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Battle of Killiecrankie

The Battle of Killiecrankie (Scottish Gaelic: Blàr Choille Chnagaidh), also referred to as the Battle of Rinrory by contemporaries, took place on 27 July 1689 during the First Jacobite Rising between a Jacobite force of Scots and Irish and those of the new Williamite government. The Jacobites won a stunning victory but suffered heavy casualties, their commander, John Graham, Viscount Dundee, being killed in the final minutes.

Battle of Killiecrankie
Part of the Jacobite rising of 1689
The Soldier's Leap at Killiecrankie - - 1194702.jpg
The Soldier's Leap at Killiecrankie
DateJuly 27, 1689 (1689-07-27)
56°45′11″N 3°47′46″W / 56.753°N 3.796°W / 56.753; -3.796Coordinates: 56°45′11″N 3°47′46″W / 56.753°N 3.796°W / 56.753; -3.796
Result Jacobite victory
Scottish and Irish Jacobite forces Scottish Government forces
Commanders and leaders
Major General Hugh Mackay
2,400 foot, 40 cavalry[1] 3,500–5,000 foot, 100 cavalry
Casualties and losses
800 1,700–2,000[a]
Designated21 March 2011
Reference no.BTL12
Battle of Killiecrankie is located in Scotland
Battle of Killiecrankie
Location within Scotland


James VII and II became King of Scotland and England in February 1685 with widespread support in both countries despite his personal Catholicism.[2] The 1681 Scottish Succession Act confirmed his right to the Crown 'regardless of religion,' while the Test Act required all public officials to swear unconditional loyalty to James.[3]

Hugh Mackay c.1640–1692; Dundee served with him in the Scots Brigade from 1674-1678

Both of these contained the crucial qualifier that officials and James 'promise to uphold the true Protestant religion.' Many regarded 'tolerance' of Roman Catholicism as contrary to those commitments and, when Parliament refused to approve his measures, James resorted to arbitrary rule.[4] Dissent became a crisis with the birth of James Francis Edward in June 1688, with the prospect of a Catholic dynasty causing widespread civil disorder.

Modern-day Blair Castle

On 5 November 1688, James' Protestant nephew and son-in-law, William of Orange, landed in England, and James II fled to exile on 23 December. In February 1689, William and his wife Mary II were offered the English throne; on 14 March, a Convention met in Edinburgh to agree a Settlement for Scotland. This was dominated by supporters of the new administration, so-called 'Jacobites' restricted largely to those linked to James by religion or personal ties.[5] The number of activists on either side was tiny, the vast majority being unenthusiastic about either option.[6] On 12 March 1689, James launched the War in Ireland; the Convention offered the Scottish throne to William and Mary on 11 April and, shortly afterwards, Dundee raised James' Royal Standard on Dundee Law.

Initial military actionsEdit

William's military commander in Scotland was General Hugh Mackay, head of the veteran Dutch Scots Brigade. His force of 3,500 included the Brigade regiments of Mackay, Balfour and Ramsay, the English Hastings Regiment and two newly raised Scots units. When Ewen Cameron of Lochiel learned of William's landing, he began recruiting men to fight for James but the short-term nature of clan warfare meant it needed to be used as soon as possible.[7]

In April, Dundee joined him at Glenroy and on 18 May, took his force of around 1,800 Highlanders and attempted to bring Mackay to battle. He failed to do so and returned in June, after which most of the clansmen went home, leaving him with less than 200 men.[8]

On 27 June, Dundee wrote to the Earl of Melfort asking for reinforcements; the loss of Kintyre after the Battle of Loup Hill made resupply from Ireland extremely difficult and the letter details alternative landing spots. As time went on, his position weakened due to continued defections, the surrender of Edinburgh Castle on 14 June being especially discouraging.[9] The only reinforcements he received was a contingent of 300 Irish soldiers under Alexander Cannon, who landed near Duart on 21 July. This was partly due to an internal dispute between mostly Catholic 'Non-Compounders,' who dominated James' court in Ireland and urged him to refuse any concessions to regain his throne, and Protestant 'Compounders' in Scotland like Dundee for whom such concessions were seen as essential.[10]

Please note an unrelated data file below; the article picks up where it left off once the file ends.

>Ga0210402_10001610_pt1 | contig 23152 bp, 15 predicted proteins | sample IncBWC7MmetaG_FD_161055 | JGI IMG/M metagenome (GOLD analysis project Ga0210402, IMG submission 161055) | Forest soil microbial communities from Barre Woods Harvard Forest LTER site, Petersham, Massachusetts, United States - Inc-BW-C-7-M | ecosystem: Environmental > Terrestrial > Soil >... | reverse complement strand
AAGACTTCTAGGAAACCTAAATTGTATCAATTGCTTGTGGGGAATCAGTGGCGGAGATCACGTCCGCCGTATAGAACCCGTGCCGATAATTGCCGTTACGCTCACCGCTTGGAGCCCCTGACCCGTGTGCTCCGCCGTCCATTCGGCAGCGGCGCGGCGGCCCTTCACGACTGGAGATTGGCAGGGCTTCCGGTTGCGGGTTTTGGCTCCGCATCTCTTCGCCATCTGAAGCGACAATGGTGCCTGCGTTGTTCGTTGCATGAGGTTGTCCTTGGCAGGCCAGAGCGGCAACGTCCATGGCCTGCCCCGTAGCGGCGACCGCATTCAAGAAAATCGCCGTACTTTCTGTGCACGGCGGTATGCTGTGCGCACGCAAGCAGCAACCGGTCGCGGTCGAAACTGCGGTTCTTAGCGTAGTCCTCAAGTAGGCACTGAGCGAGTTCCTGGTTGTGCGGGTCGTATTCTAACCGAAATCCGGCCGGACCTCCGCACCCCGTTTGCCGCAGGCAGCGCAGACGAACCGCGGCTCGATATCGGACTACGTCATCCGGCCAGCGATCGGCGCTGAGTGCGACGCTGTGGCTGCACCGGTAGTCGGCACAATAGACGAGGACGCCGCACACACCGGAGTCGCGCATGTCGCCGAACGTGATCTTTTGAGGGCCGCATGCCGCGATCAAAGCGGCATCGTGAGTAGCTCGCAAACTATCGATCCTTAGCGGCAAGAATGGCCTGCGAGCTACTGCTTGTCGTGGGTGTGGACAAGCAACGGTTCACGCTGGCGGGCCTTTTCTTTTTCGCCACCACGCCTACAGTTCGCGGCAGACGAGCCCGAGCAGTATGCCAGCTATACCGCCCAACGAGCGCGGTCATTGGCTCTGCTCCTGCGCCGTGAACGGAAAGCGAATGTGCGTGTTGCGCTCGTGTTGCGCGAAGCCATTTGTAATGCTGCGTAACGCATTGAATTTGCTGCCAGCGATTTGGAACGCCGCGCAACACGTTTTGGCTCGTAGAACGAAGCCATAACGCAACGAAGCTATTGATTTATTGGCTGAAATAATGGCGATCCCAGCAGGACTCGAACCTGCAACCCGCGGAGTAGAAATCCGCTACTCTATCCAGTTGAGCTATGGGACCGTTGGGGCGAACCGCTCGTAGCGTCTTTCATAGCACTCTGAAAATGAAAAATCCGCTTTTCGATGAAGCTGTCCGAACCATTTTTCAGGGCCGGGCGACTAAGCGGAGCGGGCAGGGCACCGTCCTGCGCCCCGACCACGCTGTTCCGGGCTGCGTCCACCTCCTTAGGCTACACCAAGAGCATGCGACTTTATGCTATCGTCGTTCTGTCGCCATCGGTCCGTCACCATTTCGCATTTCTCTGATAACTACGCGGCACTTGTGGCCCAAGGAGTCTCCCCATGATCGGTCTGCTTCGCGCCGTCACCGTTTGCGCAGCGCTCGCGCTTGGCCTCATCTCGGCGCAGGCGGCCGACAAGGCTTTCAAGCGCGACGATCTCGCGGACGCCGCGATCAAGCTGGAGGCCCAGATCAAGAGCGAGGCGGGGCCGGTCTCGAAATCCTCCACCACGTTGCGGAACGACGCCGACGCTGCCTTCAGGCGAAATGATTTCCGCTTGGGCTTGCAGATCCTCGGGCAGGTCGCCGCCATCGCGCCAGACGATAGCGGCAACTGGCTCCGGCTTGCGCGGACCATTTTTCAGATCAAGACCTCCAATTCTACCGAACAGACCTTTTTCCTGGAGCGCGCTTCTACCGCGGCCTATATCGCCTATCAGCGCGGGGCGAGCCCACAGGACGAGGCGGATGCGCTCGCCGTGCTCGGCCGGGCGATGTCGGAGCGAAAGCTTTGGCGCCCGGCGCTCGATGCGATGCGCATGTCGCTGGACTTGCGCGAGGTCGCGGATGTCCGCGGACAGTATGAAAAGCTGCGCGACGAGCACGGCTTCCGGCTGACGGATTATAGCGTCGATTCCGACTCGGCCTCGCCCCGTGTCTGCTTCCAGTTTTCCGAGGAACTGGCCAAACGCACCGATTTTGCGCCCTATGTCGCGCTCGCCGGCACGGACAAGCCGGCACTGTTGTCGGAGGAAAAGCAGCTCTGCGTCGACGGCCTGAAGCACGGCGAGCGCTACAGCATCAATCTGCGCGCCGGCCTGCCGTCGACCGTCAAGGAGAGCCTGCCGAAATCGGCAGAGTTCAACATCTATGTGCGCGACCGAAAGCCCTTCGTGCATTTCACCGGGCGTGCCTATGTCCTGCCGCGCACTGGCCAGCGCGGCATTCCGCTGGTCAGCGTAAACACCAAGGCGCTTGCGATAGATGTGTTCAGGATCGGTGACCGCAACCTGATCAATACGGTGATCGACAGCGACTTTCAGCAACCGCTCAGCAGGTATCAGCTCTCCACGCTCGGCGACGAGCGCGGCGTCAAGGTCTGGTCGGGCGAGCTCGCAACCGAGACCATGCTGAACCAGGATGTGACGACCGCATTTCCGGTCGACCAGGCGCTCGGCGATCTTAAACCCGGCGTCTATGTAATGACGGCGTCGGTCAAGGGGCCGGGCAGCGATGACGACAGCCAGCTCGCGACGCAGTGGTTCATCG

A Jacobite garrison under Patrick Stewart of Ballechin occupied Blair Castle, a strategic point controlling access to the Lowlands and seat of the Duke of Atholl. This illustrates how many families balanced both sides; claiming ill-health, Atholl went to England, leaving his eldest son John Murray to 'besiege' his ancestral home. Stewart himself was a trusted family retainer and one of Atholl's key lieutenants in the suppression of Argyll's Rising in 1685.[11]

In late July, Jacobite reinforcements arrived at Blair; Murray withdrew and Mackay moved north to support him. Seeing a chance to intercept Mackay, Dundee set out with his available forces, ordering the clans to follow "with all haste." Lochiel's sons were sent to raise additional levies; he and 240 Camerons plus Cannon's Irish contingent reached Blair on 26 July.


The Camerons overwhelm Mackay's line

On the morning of 27 July, Dundee learned Mackay's forces were entering the Pass of Killiecrankie, a track nearly two miles (3 km) long with the River Garry on the left and steep hills on either side. Sir Alexander McLean and 400 men were sent to skirmish with the advance guard, while Dundee assembled his 2,400 troops on the lower slopes of Creag Eallich, north of the pass. The Williamite government army now had the Jacobites on the high ground above and the river behind, while the narrow track made advance or retreat equally hazardous. Mackay halted, moved off the track and deployed his troops facing uphill in a long line only three men deep to maximise firepower.[12]

Mackay's force included Balfour, Ramsay and Mackay's Regiments of the Scots Brigade, the new recruits of Kenmure and Lord Leven, part of the English Hastings Regiment of Foot and 50 men from the Earl of Annadale's Scots horse.[13] The experienced Scots Brigade regiments under Balfour and 200 fusiliers led by Lauder were placed on the left with the best field of fire.

The stone that Dundee is said to have lain against and subsequently die of his injuries he sustained in the final moments of the battle.

The Jacobites formed into columns and were in position by late afternoon but Dundee waited until sunset or about 8:00 pm to begin his attack. Balfour's line fired three volleys, killing nearly 600 Highlanders but their fire was partly masked by a shallow terrace on the hillside while the right flank apparently fled without firing a shot.[14] Following their usual tactics, the Highlanders fired a single volley at 50 metres, dropped their muskets and using axes and swords crashed into Mackay's centre which was "swept away by the furious onset of the Camerons."